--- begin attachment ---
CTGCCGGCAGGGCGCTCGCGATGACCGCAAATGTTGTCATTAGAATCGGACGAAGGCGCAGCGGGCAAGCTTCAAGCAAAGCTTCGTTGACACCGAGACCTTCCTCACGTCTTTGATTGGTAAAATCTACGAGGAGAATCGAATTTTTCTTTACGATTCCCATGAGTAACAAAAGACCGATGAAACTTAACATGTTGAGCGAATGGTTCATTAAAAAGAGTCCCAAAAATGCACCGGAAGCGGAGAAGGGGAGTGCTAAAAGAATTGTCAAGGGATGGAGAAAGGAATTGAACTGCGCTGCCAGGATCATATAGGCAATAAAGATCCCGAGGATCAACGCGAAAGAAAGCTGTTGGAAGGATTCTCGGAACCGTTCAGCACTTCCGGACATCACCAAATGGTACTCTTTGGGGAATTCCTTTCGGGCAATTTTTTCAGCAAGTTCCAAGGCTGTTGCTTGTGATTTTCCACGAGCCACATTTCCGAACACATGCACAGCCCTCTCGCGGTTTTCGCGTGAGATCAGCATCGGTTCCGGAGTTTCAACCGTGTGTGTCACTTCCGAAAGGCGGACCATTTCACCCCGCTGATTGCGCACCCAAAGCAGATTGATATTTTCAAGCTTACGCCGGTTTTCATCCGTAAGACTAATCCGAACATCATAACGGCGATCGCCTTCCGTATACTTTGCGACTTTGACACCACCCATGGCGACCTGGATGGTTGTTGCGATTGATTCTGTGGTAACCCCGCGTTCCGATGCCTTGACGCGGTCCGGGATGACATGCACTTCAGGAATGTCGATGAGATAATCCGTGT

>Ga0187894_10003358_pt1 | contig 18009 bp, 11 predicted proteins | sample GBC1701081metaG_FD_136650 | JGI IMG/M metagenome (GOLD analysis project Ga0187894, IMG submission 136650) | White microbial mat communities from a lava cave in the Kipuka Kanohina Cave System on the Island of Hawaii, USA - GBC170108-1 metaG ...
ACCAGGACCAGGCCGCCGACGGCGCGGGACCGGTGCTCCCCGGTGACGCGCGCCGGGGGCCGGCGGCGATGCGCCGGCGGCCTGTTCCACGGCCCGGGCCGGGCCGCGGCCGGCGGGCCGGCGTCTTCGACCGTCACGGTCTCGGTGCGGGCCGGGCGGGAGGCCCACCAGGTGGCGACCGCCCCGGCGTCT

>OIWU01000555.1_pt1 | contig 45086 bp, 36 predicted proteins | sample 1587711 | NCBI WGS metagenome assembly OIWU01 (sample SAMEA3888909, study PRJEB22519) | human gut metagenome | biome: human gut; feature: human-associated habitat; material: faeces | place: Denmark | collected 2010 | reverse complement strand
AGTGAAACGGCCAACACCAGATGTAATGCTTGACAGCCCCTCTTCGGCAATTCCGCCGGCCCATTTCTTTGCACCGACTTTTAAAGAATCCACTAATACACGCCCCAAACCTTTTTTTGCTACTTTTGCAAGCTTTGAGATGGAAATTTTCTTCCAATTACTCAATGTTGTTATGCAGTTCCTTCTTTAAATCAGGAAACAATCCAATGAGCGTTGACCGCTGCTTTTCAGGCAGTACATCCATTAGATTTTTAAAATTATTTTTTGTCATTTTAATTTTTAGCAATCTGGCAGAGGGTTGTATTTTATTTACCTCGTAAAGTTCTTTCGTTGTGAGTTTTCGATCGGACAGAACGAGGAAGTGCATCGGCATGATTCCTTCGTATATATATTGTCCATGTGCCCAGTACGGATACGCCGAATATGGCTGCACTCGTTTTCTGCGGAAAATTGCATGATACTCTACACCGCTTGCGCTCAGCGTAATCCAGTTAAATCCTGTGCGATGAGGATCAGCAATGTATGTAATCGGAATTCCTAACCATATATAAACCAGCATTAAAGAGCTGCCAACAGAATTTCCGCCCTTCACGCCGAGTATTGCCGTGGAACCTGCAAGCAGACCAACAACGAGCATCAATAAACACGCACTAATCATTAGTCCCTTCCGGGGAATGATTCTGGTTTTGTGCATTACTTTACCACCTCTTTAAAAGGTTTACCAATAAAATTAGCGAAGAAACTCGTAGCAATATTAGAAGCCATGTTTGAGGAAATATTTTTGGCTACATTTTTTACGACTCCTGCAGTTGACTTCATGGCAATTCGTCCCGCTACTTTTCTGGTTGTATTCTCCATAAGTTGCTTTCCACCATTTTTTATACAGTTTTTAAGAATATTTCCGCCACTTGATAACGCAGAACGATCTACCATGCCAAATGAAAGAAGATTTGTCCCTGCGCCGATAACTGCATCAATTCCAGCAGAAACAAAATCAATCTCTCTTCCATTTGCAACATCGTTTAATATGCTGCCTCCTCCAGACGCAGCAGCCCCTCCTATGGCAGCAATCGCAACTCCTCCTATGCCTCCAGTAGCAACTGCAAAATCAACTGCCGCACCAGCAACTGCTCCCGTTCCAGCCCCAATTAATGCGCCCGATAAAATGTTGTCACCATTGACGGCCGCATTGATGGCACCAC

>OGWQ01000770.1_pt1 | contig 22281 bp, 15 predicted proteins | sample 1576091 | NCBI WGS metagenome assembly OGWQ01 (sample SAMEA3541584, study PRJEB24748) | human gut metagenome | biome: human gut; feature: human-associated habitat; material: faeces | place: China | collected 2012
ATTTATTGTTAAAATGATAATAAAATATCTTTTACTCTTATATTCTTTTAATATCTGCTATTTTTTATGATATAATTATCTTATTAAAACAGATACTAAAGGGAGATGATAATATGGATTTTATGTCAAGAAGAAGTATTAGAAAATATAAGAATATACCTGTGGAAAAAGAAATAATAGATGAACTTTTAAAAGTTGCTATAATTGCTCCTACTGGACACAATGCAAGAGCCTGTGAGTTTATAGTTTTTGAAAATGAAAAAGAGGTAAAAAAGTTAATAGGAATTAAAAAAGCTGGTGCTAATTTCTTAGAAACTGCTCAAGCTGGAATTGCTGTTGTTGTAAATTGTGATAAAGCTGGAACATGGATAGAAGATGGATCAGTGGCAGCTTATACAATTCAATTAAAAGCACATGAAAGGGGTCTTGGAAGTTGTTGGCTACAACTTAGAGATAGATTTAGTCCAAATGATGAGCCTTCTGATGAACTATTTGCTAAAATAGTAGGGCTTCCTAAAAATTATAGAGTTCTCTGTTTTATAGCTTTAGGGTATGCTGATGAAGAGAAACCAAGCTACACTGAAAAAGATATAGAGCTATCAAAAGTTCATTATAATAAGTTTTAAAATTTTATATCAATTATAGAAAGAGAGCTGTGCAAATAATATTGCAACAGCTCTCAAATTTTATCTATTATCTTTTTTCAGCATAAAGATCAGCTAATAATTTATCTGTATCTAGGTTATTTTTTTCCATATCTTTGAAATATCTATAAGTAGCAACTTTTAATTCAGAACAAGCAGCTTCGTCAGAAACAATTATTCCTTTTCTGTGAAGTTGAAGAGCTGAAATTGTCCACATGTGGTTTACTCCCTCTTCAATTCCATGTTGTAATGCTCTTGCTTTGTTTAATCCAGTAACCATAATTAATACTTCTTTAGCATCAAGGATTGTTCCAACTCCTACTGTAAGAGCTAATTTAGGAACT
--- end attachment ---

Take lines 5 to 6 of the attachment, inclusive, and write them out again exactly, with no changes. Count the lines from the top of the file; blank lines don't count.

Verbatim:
AGTGAAACGGCCAACACCAGATGTAATGCTTGACAGCCCCTCTTCGGCAATTCCGCCGGCCCATTTCTTTGCACCGACTTTTAAAGAATCCACTAATACACGCCCCAAACCTTTTTTTGCTACTTTTGCAAGCTTTGAGATGGAAATTTTCTTCCAATTACTCAATGTTGTTATGCAGTTCCTTCTTTAAATCAGGAAACAATCCAATGAGCGTTGACCGCTGCTTTTCAGGCAGTACATCCATTAGATTTTTAAAATTATTTTTTGTCATTTTAATTTTTAGCAATCTGGCAGAGGGTTGTATTTTATTTACCTCGTAAAGTTCTTTCGTTGTGAGTTTTCGATCGGACAGAACGAGGAAGTGCATCGGCATGATTCCTTCGTATATATATTGTCCATGTGCCCAGTACGGATACGCCGAATATGGCTGCACTCGTTTTCTGCGGAAAATTGCATGATACTCTACACCGCTTGCGCTCAGCGTAATCCAGTTAAATCCTGTGCGATGAGGATCAGCAATGTATGTAATCGGAATTCCTAACCATATATAAACCAGCATTAAAGAGCTGCCAACAGAATTTCCGCCCTTCACGCCGAGTATTGCCGTGGAACCTGCAAGCAGACCAACAACGAGCATCAATAAACACGCACTAATCATTAGTCCCTTCCGGGGAATGATTCTGGTTTTGTGCATTACTTTACCACCTCTTTAAAAGGTTTACCAATAAAATTAGCGAAGAAACTCGTAGCAATATTAGAAGCCATGTTTGAGGAAATATTTTTGGCTACATTTTTTACGACTCCTGCAGTTGACTTCATGGCAATTCGTCCCGCTACTTTTCTGGTTGTATTCTCCATAAGTTGCTTTCCACCATTTTTTATACAGTTTTTAAGAATATTTCCGCCACTTGATAACGCAGAACGATCTACCATGCCAAATGAAAGAAGATTTGTCCCTGCGCCGATAACTGCATCAATTCCAGCAGAAACAAAATCAATCTCTCTTCCATTTGCAACATCGTTTAATATGCTGCCTCCTCCAGACGCAGCAGCCCCTCCTATGGCAGCAATCGCAACTCCTCCTATGCCTCCAGTAGCAACTGCAAAATCAACTGCCGCACCAGCAACTGCTCCCGTTCCAGCCCCAATTAATGCGCCCGATAAAATGTTGTCACCATTGACGGCCGCATTGATGGCACCAC

>OGWQ01000770.1_pt1 | contig 22281 bp, 15 predicted proteins | sample 1576091 | NCBI WGS metagenome assembly OGWQ01 (sample SAMEA3541584, study PRJEB24748) | human gut metagenome | biome: human gut; feature: human-associated habitat; material: faeces | place: China | collected 2012